Alaska’s hospitals remain stretched thin as daily COVID-19 case counts and hospitalizations continue to hover at persistently high levels, state health officials said Thursday.
Alaska reported five more COVID-19 deaths, 833 new cases and 221 people hospitalized with COVID-19 as of Thursday. Since the start of the pandemic, 695 Alaska residents and 26 nonresidents have died with the virus.
Thursday’s numbers continued a trend of high cases, hospitalizations and deaths since the delta variant’s sharp rise over the summer in Alaska. Hospitalizations of COVID-positive patients have reached new heights in recent weeks.
And while state-contracted health care workers from out of state have helped relieve some of the burden on Alaska’s hospitals, the barrage of patients continues.
“What we’ve been hearing from the hospitals is that while the staffing has increased the number of patients they’ve been able to care for, there’s just more people in the hospital, both COVID and non-COVID,” the state’s chief medical officer, Dr. Anne Zink, told reporters Thursday.
More than 20% of people in Alaska’s hospitals have COVID-19, which is high for any disease, Zink said, adding that some hospitals in the state reported that 50% to 60% of their patients are COVID-positive.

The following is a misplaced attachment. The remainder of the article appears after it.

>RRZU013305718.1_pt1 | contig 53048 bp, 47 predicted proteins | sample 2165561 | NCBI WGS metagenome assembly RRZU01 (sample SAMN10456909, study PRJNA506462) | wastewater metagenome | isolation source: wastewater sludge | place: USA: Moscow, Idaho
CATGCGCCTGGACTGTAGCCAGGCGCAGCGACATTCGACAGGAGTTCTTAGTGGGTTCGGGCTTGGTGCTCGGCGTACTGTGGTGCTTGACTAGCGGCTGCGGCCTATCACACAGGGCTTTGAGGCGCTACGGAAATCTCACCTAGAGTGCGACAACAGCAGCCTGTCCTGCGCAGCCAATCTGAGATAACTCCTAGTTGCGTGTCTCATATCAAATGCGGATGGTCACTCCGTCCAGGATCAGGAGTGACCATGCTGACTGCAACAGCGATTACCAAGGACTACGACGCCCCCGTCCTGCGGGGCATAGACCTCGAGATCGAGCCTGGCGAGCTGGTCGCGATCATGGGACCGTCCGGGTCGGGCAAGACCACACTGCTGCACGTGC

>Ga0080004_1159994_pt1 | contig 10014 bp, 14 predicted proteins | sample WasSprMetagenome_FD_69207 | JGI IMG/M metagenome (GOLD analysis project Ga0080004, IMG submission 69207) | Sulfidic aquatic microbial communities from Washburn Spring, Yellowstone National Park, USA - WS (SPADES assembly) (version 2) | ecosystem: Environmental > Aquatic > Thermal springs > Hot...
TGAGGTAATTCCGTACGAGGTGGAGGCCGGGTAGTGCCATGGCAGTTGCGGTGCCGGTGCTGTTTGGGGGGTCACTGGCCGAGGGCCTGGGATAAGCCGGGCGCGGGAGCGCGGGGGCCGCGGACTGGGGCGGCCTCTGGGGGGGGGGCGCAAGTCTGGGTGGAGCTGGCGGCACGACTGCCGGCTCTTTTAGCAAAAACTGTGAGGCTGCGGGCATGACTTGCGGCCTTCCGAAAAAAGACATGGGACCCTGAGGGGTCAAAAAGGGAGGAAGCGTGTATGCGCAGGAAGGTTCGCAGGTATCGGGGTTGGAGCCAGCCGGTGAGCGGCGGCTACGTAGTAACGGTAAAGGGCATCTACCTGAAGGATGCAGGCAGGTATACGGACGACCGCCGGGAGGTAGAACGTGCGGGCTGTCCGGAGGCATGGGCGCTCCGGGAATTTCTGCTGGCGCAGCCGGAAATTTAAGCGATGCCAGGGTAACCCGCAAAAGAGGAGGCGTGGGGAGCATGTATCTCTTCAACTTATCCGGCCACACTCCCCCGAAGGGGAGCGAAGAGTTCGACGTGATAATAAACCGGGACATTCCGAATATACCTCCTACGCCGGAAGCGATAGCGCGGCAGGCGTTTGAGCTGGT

Tight hospital resources, including bed availability, continue to plague hospitals. Many people are still spending time in emergency departments while waiting for an intensive care unit bed, a process known as boarding.
And some of Alaska’s hospitals have more patients than ever, according to the state’s director of public health, Heidi Hedberg.
Deaths reported by the state on Thursday included a Kenai man in his 80s or older, a Soldotna man in his 40s, a Dillingham Census Area man in his 50s, a Haines man in his 70s and a Juneau woman in her 40s.
Despite a nationwide drop in cases recently, Alaska has continually reported a high case rate for several weeks after an all-time high in September. Alaska’s seven-day case rate remains the highest among U.S. states, according to the Centers for Disease Control and Prevention.
“Cases really haven’t been decreasing,” state epidemiologist Dr. Joe McLaughlin said during a call with reporters Thursday.
The state’s daily case tallies have instead been level for the past six to eight weeks, he said. Even with a slight seesaw pattern, Alaska remains in a general state of plateau.
Since people may seek hospital care days or weeks after initially testing positive, hospital statistics often reflect people who became sick earlier in the surge. That means hospitalizations and deaths reported each day aren’t expected to drop significantly until cases drop quite a bit, McLaughlin said.
About 8.9% of COVID-19 tests returned positive results based on a seven-day rolling average Thursday, a number that’s come down somewhat in recent days. Additionally, roughly 65% of eligible Alaskans had received their first dose of the COVID-19 vaccine while 60.1% were considered fully vaccinated.